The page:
Persepolis

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This is my favorite image from the text because it speaks against so many stereotypes set for muslims, especially muslim women.  Before taking a world religions course, it was my misconception that those who practiced Islam believe that God is distant and unreachable; even uninterested in the lives of people on this earth.  Another misconception that this image speaks against is the lie, that popular media has spread, that Islam is fundamentally against women. This picture shows a girl who cannot be any closer to her God and you can tell by her expression that she is at peace in her location.  This is not a God that she fears. This is not a God who subjects her to harm or oppression. This is a God that she trusts and loves.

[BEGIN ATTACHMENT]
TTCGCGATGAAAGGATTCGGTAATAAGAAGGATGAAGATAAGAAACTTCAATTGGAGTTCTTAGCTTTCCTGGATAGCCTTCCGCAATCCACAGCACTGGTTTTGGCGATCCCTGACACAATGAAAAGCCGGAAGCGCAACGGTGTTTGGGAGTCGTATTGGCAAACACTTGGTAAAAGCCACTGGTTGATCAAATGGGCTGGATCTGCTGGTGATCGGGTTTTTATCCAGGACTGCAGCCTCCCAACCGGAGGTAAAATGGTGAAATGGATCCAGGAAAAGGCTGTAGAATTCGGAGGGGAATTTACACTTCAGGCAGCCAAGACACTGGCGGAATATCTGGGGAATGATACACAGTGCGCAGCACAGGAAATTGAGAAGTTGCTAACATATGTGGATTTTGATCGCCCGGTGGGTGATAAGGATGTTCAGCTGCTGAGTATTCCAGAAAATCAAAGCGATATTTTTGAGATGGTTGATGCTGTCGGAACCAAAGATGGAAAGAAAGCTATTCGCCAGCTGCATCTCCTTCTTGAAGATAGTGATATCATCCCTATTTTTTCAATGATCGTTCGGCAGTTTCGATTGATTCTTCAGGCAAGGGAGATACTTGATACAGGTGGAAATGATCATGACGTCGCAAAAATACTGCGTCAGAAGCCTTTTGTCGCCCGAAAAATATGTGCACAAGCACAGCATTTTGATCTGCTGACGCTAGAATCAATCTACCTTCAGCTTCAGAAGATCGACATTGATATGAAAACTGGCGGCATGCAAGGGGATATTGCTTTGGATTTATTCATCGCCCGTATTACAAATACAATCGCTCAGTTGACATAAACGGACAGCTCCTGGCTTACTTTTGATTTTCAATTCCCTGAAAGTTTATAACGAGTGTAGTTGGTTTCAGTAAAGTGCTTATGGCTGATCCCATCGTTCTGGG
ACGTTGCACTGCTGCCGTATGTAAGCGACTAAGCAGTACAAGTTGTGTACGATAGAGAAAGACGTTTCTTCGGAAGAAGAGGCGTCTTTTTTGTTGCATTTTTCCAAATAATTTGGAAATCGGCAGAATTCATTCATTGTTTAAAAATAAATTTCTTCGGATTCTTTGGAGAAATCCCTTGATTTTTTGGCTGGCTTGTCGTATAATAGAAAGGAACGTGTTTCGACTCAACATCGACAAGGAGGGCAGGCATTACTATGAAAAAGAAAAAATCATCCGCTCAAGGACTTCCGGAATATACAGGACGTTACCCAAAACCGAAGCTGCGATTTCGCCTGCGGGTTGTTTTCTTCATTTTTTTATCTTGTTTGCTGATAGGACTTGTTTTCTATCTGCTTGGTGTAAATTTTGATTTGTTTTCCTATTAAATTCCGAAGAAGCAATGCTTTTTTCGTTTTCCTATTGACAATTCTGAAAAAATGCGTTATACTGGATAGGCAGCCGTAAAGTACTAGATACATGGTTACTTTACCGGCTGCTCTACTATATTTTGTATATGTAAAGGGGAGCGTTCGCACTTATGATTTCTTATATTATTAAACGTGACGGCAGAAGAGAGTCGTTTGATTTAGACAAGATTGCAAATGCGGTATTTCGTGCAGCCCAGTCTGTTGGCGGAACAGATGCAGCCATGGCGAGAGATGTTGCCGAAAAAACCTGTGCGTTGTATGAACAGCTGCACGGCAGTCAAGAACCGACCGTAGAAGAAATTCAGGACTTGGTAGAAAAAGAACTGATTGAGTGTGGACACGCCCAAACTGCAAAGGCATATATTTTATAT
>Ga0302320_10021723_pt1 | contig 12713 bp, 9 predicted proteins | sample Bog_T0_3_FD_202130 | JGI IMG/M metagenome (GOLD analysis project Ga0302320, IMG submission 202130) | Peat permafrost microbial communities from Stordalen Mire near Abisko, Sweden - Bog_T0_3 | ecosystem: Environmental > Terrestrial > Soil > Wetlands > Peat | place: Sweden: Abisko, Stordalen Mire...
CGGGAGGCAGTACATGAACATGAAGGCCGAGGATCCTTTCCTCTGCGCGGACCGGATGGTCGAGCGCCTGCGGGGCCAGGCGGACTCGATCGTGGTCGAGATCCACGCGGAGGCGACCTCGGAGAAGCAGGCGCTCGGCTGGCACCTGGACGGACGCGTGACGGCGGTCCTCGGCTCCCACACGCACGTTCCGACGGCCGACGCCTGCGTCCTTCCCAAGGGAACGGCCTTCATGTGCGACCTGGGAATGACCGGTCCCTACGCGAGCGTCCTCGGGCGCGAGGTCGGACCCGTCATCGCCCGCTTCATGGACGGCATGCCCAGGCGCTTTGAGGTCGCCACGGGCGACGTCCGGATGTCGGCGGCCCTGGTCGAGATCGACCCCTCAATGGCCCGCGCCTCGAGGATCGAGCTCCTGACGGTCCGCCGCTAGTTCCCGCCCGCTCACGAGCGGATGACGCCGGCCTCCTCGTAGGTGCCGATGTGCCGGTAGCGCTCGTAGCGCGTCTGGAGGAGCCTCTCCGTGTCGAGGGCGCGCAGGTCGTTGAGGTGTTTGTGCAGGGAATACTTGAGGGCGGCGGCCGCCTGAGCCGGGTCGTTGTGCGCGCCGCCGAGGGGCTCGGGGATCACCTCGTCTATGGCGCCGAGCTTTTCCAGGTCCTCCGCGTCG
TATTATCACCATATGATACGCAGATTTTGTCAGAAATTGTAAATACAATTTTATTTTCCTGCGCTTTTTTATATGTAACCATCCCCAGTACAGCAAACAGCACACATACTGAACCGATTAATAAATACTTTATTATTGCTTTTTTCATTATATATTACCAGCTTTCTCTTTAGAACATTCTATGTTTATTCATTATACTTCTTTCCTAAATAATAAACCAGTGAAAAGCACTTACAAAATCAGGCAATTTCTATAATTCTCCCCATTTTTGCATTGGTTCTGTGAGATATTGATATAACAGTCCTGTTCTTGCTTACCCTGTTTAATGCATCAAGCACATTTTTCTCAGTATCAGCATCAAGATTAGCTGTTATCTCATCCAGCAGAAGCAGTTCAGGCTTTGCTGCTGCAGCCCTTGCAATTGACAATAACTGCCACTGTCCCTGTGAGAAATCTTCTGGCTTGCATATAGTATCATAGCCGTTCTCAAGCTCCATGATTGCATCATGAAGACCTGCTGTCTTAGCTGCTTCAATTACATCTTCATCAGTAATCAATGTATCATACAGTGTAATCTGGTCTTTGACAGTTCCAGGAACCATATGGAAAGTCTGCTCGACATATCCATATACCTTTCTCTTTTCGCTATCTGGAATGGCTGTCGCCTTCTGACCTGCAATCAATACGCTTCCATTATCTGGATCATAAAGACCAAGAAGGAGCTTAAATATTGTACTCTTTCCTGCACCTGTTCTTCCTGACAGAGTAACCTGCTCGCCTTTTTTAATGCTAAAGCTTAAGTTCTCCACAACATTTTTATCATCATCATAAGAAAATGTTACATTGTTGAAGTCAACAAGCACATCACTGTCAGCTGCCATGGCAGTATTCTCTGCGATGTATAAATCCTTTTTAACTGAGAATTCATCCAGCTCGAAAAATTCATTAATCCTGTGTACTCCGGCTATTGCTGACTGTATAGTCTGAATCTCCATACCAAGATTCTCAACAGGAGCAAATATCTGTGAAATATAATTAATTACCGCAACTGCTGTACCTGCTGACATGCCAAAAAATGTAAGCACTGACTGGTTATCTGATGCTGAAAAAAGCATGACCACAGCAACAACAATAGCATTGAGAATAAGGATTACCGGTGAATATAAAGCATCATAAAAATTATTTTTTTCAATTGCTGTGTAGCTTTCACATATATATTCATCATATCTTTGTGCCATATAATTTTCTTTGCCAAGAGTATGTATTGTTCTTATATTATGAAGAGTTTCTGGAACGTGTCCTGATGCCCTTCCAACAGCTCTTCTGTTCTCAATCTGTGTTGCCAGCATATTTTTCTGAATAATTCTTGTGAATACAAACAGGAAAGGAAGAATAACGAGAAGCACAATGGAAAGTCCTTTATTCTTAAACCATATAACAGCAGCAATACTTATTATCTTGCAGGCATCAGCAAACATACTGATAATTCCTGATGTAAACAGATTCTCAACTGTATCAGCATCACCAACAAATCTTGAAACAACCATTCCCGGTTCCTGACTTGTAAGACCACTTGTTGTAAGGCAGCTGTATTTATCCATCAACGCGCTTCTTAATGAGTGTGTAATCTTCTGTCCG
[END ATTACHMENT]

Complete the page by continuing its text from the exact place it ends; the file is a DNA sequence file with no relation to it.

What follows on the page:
The article I found in the New York Times is titled “Open the Files on the Iran Coup”.  It talked about the American and British involvement in the Iranian coup in 1953 over oil.  At this point, both countries are unwilling to admit the part they played in fueling the coup that touched so many Iranian lives.  Reading the article reminded me of the topic that is touched on so often in the book: the nervous condition between the western news and the local perception of the situation. Many times throughout the reading the news would report new information that was contrary to what the characters were experiencing.  This uncertainty only added to the confusion and fear involved in the war the people were living through.  Knowing now that the people reporting the news belonged to the same powers that were creating the stories to report is disheartening and once again adds to the skeptical view of the news.

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